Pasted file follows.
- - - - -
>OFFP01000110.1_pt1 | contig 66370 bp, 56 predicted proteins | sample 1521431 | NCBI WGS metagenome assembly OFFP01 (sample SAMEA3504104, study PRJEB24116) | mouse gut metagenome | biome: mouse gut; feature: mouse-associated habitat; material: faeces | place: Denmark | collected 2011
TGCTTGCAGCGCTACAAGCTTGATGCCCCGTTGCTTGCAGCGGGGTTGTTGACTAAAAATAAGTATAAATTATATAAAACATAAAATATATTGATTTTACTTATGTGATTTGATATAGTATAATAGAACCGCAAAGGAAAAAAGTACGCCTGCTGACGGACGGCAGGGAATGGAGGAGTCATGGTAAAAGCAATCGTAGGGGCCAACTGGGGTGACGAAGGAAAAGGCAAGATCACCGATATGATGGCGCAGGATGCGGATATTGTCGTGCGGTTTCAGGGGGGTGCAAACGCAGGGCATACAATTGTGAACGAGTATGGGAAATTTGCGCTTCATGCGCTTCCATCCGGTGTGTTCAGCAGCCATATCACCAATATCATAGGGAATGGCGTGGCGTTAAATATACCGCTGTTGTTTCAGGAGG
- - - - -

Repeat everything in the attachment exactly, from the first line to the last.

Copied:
>OFFP01000110.1_pt1 | contig 66370 bp, 56 predicted proteins | sample 1521431 | NCBI WGS metagenome assembly OFFP01 (sample SAMEA3504104, study PRJEB24116) | mouse gut metagenome | biome: mouse gut; feature: mouse-associated habitat; material: faeces | place: Denmark | collected 2011
TGCTTGCAGCGCTACAAGCTTGATGCCCCGTTGCTTGCAGCGGGGTTGTTGACTAAAAATAAGTATAAATTATATAAAACATAAAATATATTGATTTTACTTATGTGATTTGATATAGTATAATAGAACCGCAAAGGAAAAAAGTACGCCTGCTGACGGACGGCAGGGAATGGAGGAGTCATGGTAAAAGCAATCGTAGGGGCCAACTGGGGTGACGAAGGAAAAGGCAAGATCACCGATATGATGGCGCAGGATGCGGATATTGTCGTGCGGTTTCAGGGGGGTGCAAACGCAGGGCATACAATTGTGAACGAGTATGGGAAATTTGCGCTTCATGCGCTTCCATCCGGTGTGTTCAGCAGCCATATCACCAATATCATAGGGAATGGCGTGGCGTTAAATATACCGCTGTTGTTTCAGGAGG